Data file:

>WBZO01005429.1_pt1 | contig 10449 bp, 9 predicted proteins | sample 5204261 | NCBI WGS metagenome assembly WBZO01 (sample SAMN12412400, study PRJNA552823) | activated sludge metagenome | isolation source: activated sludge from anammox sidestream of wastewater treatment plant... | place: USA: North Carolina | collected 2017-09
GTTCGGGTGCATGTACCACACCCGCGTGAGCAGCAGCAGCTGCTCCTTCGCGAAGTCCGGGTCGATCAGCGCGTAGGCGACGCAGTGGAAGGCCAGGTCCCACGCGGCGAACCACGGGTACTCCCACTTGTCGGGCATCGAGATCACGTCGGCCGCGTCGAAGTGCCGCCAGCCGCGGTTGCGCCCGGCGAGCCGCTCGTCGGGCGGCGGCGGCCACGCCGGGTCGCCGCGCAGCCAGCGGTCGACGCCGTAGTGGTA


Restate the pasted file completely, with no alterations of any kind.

>WBZO01005429.1_pt1 | contig 10449 bp, 9 predicted proteins | sample 5204261 | NCBI WGS metagenome assembly WBZO01 (sample SAMN12412400, study PRJNA552823) | activated sludge metagenome | isolation source: activated sludge from anammox sidestream of wastewater treatment plant... | place: USA: North Carolina | collected 2017-09
GTTCGGGTGCATGTACCACACCCGCGTGAGCAGCAGCAGCTGCTCCTTCGCGAAGTCCGGGTCGATCAGCGCGTAGGCGACGCAGTGGAAGGCCAGGTCCCACGCGGCGAACCACGGGTACTCCCACTTGTCGGGCATCGAGATCACGTCGGCCGCGTCGAAGTGCCGCCAGCCGCGGTTGCGCCCGGCGAGCCGCTCGTCGGGCGGCGGCGGCCACGCCGGGTCGCCGCGCAGCCAGCGGTCGACGCCGTAGTGGTA